Now lastly, the difficult story from Kansas City. Not many of us are going to be police officers or social service agents or judges sitting on a legal bench, but all of us should care for the welfare of others and the moral safety of our extended community. Elder Quentin L. Cook of the Quorum of the Twelve devoted an entire general conference talk to this subject two years ago. In speaking of the need for us to influence society beyond the walls of our own home he said:
“In addition to protecting our own families, we should be a source of light in protecting our communities. The Savior said, ‘Let your light so shine before men, that they may see your good works, and glorify your Father which is in heaven.’ …
“In our increasingly unrighteous world, it is essential that values based on religious belief be [evident in] the public square. …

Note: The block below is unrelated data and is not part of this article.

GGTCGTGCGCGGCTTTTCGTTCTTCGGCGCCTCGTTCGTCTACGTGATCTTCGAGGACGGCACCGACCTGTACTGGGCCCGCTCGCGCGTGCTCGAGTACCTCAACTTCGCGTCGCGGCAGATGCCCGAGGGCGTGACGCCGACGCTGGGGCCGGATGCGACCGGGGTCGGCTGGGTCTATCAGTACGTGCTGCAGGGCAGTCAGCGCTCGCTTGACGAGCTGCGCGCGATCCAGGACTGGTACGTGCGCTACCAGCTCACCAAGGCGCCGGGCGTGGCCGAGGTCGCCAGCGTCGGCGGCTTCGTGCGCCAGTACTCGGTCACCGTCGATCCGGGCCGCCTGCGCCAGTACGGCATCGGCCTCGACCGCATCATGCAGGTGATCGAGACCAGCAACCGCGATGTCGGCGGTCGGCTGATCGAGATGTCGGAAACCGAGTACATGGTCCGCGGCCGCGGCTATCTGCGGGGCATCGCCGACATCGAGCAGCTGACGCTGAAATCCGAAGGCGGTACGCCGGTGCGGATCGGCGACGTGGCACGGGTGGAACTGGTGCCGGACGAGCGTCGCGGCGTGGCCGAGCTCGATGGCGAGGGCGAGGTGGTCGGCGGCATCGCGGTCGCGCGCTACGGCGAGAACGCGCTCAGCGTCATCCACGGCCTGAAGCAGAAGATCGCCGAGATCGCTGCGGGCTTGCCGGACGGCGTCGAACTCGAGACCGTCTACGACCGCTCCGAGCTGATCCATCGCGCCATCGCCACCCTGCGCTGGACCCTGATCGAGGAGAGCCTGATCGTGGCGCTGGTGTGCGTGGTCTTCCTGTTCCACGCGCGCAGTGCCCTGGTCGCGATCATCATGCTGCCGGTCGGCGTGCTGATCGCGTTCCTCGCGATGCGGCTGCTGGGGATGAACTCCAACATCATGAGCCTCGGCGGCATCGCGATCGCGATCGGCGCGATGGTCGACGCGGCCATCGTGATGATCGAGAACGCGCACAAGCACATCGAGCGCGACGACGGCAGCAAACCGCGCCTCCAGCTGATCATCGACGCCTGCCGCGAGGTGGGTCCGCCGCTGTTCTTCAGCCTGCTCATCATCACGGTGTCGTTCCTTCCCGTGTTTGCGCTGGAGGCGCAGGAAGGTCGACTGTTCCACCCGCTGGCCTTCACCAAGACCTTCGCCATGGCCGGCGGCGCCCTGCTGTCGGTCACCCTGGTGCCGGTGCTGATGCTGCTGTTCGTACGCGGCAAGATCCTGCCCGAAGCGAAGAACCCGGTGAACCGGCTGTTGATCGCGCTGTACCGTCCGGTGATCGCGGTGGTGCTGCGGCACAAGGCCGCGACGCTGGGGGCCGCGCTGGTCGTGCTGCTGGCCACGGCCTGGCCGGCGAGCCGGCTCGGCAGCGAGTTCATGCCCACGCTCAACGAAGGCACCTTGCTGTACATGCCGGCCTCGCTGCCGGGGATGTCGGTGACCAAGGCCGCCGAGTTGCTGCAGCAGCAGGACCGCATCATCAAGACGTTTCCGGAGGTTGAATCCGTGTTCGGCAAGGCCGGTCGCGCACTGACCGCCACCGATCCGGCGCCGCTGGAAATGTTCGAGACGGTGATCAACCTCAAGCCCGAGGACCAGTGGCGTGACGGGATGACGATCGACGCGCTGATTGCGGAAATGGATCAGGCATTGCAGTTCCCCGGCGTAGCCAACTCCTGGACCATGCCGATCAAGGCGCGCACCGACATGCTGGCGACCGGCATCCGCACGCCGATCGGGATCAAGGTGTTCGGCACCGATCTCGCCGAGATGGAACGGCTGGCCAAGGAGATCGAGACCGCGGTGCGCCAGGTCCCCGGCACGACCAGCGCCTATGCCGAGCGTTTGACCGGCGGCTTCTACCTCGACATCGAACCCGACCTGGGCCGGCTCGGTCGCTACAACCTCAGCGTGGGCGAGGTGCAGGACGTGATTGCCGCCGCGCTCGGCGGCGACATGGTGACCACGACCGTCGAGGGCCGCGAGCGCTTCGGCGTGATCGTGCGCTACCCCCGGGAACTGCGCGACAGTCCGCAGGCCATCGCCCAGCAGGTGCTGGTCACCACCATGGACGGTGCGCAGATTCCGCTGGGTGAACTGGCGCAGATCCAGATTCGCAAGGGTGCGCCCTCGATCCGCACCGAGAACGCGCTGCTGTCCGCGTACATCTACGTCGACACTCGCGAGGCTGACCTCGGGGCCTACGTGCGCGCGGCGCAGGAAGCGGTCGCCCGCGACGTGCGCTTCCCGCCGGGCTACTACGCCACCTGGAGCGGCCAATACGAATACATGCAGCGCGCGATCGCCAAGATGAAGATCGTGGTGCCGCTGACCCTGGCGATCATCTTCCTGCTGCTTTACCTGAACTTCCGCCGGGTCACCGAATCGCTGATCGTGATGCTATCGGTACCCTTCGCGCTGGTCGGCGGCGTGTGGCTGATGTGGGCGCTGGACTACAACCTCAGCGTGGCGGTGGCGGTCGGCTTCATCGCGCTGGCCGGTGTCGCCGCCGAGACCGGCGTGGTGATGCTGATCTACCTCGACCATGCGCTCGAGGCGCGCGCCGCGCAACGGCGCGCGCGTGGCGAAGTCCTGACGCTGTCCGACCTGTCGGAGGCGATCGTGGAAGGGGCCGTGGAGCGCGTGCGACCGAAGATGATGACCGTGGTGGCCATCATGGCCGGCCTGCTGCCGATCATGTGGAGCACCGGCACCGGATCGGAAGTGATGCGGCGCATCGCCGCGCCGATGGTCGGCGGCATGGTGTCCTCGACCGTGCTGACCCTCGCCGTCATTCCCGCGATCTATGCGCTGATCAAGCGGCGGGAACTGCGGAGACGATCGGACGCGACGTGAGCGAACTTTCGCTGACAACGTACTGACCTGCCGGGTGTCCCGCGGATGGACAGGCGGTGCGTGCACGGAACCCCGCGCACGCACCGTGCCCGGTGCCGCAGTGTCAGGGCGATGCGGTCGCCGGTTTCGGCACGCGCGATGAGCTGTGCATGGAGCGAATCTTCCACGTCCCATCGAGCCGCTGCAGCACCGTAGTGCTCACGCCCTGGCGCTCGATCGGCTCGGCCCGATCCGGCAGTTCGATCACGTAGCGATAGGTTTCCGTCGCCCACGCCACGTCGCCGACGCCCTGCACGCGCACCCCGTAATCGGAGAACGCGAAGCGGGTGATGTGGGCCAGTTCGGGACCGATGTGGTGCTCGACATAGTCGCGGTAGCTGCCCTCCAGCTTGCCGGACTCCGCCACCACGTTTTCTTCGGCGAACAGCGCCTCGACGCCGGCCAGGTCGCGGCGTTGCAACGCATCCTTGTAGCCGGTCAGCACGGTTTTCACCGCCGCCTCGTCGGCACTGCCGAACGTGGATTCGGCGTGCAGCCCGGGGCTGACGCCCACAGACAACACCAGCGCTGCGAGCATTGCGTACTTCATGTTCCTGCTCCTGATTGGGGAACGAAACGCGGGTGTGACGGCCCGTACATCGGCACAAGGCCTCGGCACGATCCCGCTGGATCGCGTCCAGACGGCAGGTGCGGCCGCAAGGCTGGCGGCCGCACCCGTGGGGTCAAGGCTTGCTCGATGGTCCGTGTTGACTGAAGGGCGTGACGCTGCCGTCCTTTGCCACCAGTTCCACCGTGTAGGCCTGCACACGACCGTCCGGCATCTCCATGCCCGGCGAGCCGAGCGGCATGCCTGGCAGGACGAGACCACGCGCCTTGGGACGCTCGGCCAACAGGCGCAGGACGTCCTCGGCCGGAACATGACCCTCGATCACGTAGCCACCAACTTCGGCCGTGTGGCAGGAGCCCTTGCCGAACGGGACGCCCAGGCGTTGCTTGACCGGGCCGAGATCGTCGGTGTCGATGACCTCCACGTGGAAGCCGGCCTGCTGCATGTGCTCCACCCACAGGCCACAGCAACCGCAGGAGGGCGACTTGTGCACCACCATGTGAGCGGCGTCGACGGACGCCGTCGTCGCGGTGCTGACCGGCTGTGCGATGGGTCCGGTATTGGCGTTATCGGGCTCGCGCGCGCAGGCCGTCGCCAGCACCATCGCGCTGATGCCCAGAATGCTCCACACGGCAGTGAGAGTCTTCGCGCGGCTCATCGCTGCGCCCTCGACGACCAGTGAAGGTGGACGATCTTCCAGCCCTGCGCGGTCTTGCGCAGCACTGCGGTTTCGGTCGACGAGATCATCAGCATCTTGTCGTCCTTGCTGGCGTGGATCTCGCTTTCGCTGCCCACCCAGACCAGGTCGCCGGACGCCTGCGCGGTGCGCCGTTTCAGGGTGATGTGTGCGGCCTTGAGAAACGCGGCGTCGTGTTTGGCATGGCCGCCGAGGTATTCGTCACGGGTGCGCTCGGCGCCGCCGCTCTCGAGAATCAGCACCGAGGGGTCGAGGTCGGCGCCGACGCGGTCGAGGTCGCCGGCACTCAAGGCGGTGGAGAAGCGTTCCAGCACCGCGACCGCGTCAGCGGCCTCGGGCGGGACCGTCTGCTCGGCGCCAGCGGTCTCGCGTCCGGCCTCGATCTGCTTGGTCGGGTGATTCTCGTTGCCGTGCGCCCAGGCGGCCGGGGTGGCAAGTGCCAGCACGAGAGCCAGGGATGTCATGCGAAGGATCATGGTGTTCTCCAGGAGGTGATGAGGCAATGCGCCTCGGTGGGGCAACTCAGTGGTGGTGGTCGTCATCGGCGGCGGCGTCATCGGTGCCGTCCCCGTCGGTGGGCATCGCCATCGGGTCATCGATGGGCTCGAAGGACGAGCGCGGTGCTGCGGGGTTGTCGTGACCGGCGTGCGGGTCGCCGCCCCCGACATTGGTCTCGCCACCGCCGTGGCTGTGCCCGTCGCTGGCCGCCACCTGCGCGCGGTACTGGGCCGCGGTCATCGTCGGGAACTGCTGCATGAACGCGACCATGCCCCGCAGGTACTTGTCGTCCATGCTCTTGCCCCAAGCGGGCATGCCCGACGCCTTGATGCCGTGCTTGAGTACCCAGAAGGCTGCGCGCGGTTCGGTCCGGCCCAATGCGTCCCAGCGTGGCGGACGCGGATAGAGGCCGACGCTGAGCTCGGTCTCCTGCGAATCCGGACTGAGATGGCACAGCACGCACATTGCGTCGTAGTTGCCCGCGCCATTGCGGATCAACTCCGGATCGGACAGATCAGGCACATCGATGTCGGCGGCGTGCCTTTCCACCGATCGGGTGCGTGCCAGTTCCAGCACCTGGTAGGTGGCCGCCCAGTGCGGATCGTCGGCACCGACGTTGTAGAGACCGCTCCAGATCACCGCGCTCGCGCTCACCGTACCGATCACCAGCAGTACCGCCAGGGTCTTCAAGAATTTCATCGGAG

“Religious faith is a store of light, knowledge, and wisdom and benefits society in a dramatic way.”20
If we don’t take gospel blessings to our communities and our countries, the simple fact of the matter is we will never have enough policemen—there will never be enough Isaac Freestones—to enforce moral behavior even if it were enforceable. And it isn’t. Those children in that home without food or clothing are sons and daughters of God. That mother, more culpable because she is older and should be more responsible, is also a daughter of God. Such situations may require tough love in formal, even legal ways, but we must try to help when and where we can because we are not checking our religion at the door, even as pathetic and irresponsible as some doors are.